Orientation: A Virtual Welcome for the Class of 2024
SUA’s Most Global Class Ever Enjoyed a Week of Engagement, Dialogue, and Friendship
From their homes in 19 countries around the world, the 102 members of the Class of 2024 listened as President Edward M. Feasel welcomed them to the Soka University community with a video message that was particularly compelling during this challenging year.
President Feasel encouraged students to start their journeys to embodying SUA founder Daisaku Ikeda’s three essential elements of global citizenship: wisdom, courage, and compassion.
“I believe Soka is just the beginning, and at SUA you are embarking on this lifelong process of personal development and inner transformation,” President Feasel said. “This inner transformation is the process of bringing forth the three qualities of a global citizen that are innate in everyone’s life. Based on this, you can take action in society to contribute to the well-being of others.”
It was the first day of a Welcome Week like no other.
Connecting a Global Class
The Class of 2024 includes the largest percentage of international students in SUA’s history—54%—with students from countries including Canada, China, Ghana, Honduras, Indonesia, Mexico, Nepal, Nigeria, Russia, and Vietnam. (The Soka Graduate School Class of 2022 represents a similar global reach, with its four students coming from the US, Malaysia, Japan, and Canada.)
When it became clear students would not be starting their college years on campus, the orientation committee concentrated on a three-part strategy: providing students with all the academic information they needed, reinforcing SUA’s founding principles, and exploring issues of diversity, equality, and inclusion.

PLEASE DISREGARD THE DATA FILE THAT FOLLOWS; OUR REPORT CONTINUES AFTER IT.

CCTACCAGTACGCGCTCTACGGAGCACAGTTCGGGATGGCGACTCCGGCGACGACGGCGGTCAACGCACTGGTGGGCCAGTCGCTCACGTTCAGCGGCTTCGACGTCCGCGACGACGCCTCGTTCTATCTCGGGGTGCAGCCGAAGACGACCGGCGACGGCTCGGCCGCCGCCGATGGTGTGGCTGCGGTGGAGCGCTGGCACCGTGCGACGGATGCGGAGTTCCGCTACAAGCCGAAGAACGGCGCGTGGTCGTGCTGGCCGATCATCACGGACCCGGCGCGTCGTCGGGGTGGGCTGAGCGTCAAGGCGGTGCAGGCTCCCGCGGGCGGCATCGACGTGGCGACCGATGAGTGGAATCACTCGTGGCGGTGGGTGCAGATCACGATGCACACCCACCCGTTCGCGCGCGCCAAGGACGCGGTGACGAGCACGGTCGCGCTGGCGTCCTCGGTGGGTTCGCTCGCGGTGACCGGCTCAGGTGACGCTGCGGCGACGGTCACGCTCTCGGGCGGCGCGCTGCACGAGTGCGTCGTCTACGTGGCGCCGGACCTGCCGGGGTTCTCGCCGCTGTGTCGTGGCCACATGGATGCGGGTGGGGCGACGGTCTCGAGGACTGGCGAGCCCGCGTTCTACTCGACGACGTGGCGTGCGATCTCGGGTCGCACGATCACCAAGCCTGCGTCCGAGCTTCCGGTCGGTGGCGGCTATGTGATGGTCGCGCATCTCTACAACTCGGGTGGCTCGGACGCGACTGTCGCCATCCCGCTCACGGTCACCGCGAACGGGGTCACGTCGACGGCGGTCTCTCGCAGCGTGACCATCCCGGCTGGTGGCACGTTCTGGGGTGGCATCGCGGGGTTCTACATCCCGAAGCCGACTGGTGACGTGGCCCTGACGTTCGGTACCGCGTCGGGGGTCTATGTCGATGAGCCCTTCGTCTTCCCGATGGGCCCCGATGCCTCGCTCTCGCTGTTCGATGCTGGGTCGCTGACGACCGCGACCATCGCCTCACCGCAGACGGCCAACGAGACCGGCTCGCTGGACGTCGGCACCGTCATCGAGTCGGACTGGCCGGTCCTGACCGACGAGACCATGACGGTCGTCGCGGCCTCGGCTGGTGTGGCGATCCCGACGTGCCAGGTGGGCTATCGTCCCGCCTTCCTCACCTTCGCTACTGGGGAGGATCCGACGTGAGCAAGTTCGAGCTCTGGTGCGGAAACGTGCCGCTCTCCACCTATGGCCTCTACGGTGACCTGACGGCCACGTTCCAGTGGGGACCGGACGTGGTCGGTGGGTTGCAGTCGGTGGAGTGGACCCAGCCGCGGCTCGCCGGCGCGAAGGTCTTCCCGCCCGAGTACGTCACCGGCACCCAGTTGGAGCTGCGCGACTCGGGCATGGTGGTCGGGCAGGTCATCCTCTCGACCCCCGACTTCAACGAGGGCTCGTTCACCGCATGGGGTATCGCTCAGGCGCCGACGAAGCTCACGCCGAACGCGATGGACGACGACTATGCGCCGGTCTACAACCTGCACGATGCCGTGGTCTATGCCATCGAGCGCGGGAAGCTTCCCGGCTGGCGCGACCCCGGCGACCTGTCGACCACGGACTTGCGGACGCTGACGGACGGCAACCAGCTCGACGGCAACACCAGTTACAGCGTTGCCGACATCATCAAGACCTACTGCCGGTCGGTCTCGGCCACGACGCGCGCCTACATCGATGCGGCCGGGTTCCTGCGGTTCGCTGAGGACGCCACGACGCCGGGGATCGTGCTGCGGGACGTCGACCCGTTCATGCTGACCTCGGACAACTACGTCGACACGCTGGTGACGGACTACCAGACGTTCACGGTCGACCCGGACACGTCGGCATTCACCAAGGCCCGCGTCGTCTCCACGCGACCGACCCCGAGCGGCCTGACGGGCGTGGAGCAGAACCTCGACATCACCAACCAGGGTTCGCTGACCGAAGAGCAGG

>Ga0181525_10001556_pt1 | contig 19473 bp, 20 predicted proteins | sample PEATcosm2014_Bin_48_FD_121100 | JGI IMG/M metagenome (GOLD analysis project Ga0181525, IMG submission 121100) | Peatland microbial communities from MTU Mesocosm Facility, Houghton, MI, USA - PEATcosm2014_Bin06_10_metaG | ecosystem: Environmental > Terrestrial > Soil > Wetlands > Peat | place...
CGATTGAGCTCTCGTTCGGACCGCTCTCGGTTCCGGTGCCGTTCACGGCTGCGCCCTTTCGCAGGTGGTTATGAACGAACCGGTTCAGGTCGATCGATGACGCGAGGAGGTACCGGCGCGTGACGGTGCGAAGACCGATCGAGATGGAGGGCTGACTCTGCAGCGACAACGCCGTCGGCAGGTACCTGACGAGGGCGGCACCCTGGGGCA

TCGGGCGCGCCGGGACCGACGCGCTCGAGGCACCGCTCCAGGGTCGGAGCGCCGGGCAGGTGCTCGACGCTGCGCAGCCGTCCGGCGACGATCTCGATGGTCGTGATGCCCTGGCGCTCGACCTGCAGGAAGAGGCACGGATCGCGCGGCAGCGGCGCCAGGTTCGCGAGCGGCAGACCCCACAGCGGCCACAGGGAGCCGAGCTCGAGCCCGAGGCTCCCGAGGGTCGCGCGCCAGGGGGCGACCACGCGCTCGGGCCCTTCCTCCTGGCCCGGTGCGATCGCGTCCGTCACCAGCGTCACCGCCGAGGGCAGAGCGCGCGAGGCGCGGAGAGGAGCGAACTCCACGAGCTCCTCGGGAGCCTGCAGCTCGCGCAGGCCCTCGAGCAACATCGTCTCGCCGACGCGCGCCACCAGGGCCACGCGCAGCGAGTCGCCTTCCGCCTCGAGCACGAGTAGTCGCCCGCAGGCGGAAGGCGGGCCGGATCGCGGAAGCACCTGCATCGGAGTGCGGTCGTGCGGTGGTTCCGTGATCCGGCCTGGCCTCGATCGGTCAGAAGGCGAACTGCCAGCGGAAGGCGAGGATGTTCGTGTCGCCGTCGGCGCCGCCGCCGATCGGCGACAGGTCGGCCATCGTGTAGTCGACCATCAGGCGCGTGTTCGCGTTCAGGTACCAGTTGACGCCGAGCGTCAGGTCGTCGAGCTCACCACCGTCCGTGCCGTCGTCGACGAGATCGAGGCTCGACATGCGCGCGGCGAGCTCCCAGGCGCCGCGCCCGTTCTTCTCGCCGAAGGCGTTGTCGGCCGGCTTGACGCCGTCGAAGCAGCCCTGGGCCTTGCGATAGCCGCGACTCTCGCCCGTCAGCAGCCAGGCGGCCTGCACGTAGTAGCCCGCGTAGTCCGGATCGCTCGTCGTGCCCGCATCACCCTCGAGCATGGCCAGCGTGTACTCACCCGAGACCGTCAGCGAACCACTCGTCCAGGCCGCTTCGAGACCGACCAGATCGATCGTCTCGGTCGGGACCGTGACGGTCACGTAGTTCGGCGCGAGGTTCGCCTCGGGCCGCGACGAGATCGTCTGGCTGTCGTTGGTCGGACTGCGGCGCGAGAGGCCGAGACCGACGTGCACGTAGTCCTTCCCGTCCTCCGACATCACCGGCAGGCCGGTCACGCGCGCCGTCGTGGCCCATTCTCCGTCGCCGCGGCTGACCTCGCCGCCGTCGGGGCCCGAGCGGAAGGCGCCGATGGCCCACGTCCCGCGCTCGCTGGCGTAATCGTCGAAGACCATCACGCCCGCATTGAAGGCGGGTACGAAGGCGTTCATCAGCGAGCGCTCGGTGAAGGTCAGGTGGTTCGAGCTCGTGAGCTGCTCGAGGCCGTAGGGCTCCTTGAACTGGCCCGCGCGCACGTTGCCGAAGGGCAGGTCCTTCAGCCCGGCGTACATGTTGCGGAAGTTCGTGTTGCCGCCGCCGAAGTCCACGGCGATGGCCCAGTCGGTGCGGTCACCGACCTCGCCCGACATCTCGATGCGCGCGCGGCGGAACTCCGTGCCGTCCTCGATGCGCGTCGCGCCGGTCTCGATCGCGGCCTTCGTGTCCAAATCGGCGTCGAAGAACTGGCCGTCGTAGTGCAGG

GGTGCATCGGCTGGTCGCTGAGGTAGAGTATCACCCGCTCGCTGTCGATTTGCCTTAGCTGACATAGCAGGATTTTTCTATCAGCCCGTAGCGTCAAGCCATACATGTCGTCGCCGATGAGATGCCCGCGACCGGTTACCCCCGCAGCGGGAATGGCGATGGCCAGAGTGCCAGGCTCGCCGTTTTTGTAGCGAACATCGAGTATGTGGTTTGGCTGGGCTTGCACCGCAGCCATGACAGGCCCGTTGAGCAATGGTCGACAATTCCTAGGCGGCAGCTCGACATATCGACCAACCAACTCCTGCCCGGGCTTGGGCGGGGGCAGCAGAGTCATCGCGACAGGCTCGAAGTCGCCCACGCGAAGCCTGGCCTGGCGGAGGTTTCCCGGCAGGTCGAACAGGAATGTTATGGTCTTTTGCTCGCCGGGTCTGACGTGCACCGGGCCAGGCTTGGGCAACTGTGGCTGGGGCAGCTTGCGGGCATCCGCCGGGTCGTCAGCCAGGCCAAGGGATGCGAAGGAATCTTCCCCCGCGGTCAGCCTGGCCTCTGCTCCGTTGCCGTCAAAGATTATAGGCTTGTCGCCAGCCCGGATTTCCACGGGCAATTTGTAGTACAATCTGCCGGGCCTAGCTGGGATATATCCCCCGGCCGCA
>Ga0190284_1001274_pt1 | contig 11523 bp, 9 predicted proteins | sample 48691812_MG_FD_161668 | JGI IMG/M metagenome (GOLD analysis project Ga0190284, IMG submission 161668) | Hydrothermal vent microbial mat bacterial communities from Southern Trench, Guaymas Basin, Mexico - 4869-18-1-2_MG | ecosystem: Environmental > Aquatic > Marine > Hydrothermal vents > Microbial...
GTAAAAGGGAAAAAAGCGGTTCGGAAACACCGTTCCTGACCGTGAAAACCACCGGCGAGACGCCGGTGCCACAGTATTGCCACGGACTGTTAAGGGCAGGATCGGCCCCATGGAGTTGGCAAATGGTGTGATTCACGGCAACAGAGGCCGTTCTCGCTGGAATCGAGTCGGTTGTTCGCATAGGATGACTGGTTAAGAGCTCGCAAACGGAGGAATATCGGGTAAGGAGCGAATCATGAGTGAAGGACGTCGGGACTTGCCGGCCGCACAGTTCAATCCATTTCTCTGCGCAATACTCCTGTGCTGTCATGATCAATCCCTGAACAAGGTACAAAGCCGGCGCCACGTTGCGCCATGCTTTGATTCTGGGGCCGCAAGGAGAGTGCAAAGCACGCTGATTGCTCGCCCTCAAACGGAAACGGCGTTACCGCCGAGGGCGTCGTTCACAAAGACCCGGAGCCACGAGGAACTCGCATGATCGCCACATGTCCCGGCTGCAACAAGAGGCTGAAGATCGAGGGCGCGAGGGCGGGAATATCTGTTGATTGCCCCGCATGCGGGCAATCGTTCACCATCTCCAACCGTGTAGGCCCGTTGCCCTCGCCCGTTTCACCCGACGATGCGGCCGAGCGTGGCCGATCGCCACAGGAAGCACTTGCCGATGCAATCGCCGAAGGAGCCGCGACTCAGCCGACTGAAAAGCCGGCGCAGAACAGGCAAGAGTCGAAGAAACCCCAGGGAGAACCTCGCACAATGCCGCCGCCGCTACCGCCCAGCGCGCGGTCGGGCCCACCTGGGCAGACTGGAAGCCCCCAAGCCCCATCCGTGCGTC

“During this year with so many challenges—not only the Covid-19 pandemic but the reckoning with racial justice—we knew we needed to more deeply share our founding principles, which go to respecting people and the ties that bring us together,” said Dean of Students Hyon J. Moon.
Planning for the week, which began August 9, required an all-hands-on-deck approach, said Director of Student Services Brian Durick. “With so much changing, we not only had to move everything online but figure out how to make it accessible for every student,” Durick said.
A trove of materials on courses, majors, registration and the like was collected online for students to access at any time. Welcome Week events were then scheduled twice a day in each time zone, and nine Student Orientation Leaders (SOLs) were assigned small groups of students based on those zones.
The week kicked off with welcome messages from campus leaders and sessions on academics, including Q&As with faculty that Durick said allowed students to get a broad view of course options, majors, and even the career paths they might one day follow.
Exploring Principles of Citizenship
To begin students’ journeys to global citizenship, orientation included the launch of a six-part series exploring SUA’s founding ideals. Jason Goulah, a member of the Soka University Board of Trustees and professor of bilingual-bicultural education and director of the Institute for Daisaku Ikeda Studies and Education at DePaul University, opened the series with an explanation of Ikeda philosophies. After his talk, students discussed the ideas in their small groups.